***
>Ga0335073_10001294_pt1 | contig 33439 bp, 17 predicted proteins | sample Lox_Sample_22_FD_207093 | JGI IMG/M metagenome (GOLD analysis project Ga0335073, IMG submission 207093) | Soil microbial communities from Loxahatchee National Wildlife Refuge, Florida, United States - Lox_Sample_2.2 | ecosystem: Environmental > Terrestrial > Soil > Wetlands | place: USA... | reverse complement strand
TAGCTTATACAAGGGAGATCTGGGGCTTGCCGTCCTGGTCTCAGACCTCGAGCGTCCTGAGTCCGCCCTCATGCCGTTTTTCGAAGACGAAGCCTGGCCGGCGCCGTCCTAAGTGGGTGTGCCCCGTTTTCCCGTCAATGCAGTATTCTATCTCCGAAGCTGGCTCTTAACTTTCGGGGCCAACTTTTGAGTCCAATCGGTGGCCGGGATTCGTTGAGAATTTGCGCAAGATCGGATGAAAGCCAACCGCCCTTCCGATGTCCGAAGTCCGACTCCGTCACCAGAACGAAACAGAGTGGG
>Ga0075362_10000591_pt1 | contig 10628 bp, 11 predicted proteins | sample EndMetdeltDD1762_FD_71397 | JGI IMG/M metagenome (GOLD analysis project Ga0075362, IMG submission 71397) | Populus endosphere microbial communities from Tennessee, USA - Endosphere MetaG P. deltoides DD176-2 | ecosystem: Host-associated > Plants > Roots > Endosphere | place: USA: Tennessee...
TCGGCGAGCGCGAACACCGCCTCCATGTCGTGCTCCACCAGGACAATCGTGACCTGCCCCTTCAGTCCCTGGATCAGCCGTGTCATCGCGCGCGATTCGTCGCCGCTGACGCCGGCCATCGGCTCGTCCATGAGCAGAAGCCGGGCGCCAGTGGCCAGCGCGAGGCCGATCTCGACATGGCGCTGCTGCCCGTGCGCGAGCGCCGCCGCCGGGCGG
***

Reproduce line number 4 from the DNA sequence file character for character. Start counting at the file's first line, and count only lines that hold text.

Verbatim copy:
TCGGCGAGCGCGAACACCGCCTCCATGTCGTGCTCCACCAGGACAATCGTGACCTGCCCCTTCAGTCCCTGGATCAGCCGTGTCATCGCGCGCGATTCGTCGCCGCTGACGCCGGCCATCGGCTCGTCCATGAGCAGAAGCCGGGCGCCAGTGGCCAGCGCGAGGCCGATCTCGACATGGCGCTGCTGCCCGTGCGCGAGCGCCGCCGCCGGGCGG